Sometimes a person might say or do something offensive, and you have to decide whether they are capable of changing. If the answer is yes, then I might pull the person aside and say, “I saw what you did. This is how I saw it. You might want to think about going back to the person you did this to,” or whatever the case may be. If I decide that the person is not capable of changing, then the question is: is there someone above that person who needs to know about this?

What people often see from me is probably my second or third reaction. They very rarely see my first reaction. I really don’t wish people to see my first reaction a lot of times because I can be highly combustible, believe it or not, even though I seem soft-spoken. I know that about myself. So if I see a situation and have a reaction, then I think to myself, what is the most likely way that I can express this and get the best possible outcome?

The last thing I’m going to say about this is that my actuarials are not good because of what I just said. The freedom to say exactly what you’re thinking at the moment you’re thinking is a freedom that I, as an African-American male, have unlearned. I will sometimes do it, but oftentimes I’m holding back.

I don’t know what holding things in does to your biochemistry, but there’s a reason why Black people live with a lot of stress. It’s because they’re constantly absorbing these micro-aggressions, and some of them are worth confronting and some of them, quite frankly, aren’t. If you confronted them all the time, that also would be stressful because you’d never stop. You wouldn’t be able to get any work done.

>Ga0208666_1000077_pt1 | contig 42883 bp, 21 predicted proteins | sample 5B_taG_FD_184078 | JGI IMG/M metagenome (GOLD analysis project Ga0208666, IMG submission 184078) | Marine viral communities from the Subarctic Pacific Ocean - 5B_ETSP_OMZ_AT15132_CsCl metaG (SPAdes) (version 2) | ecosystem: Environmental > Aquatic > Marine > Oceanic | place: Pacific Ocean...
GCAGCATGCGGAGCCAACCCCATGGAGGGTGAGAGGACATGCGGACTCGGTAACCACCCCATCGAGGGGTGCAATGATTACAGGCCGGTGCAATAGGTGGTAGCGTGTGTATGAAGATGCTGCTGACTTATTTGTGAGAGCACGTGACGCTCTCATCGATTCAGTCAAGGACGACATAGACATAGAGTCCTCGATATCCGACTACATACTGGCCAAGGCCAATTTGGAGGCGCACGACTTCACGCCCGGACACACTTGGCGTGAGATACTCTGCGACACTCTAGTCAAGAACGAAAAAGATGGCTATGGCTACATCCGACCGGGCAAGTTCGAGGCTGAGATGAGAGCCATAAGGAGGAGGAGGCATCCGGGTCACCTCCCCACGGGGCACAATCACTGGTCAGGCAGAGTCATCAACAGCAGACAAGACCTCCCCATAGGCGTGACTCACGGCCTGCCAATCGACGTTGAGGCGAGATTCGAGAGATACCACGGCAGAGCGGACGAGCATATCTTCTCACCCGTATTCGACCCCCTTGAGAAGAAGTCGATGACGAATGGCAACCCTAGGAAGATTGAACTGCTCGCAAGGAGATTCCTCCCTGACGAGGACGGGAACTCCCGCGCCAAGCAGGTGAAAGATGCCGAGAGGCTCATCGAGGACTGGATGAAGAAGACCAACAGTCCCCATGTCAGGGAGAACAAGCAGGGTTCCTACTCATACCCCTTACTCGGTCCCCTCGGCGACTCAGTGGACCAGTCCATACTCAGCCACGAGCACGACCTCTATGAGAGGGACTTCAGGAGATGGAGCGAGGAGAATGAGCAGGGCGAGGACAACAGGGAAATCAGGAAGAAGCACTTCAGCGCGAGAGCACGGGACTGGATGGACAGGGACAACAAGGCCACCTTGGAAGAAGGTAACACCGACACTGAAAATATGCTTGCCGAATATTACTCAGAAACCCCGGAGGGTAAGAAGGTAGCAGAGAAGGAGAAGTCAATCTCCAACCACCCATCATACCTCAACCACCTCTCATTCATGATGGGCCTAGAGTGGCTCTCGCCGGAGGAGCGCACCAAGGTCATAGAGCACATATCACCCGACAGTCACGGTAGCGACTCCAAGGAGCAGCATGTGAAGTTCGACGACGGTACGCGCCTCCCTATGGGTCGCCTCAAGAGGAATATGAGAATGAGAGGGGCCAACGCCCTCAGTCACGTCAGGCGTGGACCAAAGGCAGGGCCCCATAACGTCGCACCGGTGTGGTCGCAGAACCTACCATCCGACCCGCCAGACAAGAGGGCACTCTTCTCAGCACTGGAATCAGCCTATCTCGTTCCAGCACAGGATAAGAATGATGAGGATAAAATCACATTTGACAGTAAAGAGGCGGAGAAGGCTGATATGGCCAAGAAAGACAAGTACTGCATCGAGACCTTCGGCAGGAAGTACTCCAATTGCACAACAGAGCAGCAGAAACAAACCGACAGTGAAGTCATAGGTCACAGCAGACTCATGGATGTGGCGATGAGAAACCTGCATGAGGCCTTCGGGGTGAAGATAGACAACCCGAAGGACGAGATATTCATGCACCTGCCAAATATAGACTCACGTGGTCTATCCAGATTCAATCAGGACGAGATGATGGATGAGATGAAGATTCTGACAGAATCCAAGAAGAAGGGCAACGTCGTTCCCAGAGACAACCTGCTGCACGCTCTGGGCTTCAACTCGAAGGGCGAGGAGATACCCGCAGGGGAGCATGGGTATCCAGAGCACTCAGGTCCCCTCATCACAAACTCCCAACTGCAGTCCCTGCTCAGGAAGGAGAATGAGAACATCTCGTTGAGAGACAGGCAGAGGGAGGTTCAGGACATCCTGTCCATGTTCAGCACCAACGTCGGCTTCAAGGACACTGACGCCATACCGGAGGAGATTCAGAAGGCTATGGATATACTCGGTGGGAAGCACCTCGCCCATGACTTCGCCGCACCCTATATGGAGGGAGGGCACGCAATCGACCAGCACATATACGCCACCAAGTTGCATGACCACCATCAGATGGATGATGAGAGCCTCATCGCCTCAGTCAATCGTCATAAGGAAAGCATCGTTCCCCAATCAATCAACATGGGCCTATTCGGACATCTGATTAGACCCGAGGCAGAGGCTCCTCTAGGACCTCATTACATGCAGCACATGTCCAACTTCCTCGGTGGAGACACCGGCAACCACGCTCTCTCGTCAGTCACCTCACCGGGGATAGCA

Bryant: Do you have any advice on the most effective way to frame up and start conversations about race?

Foxx: No. We’re all trying to figure this out. We’re trying to do something in this country that really hasn’t been done anywhere in the world, which is to have this massive blending of people and cultures and backgrounds into a single thread. I don’t want to overstate how hard that is, but I don’t want to understate it either.

It’s a challenge, particularly when people grow up believing in the differences more than they believe in the similarities. But you have to stay engaged with people. I’ll give you an example. My roommate in college, a guy I love like a brother, was in this fraternity, Kappa Alpha — Robert E. Lee’s fraternity. They’d have Old South Day, and I would think, “How can these guys be so unexamined about what they’re doing?”

As I say, my roommate is still one of my best friends, and 30 years later, after the murder of George Floyd, people who had been in this fraternity started asking whether they should decommission it. He was part of the group that was voicing concerns about continuing the fraternity. I said to him, “Man, finally. I’m glad you finally saw that for what it was.” Months later, he came back to me and he said, “That really affected me when you said that.”

We have to stay committed to each other on an interpersonal level.

The point is we can’t argue with each other like we’re on opposing cable news networks. We have to stay committed to each other on an interpersonal level and believe that our sharing space and experiences will impact things at scale. The kinds of conversations we’re able to have, even causally and without a lot of ceremony, about race will have a greater long-term impact than a symposium focused on race.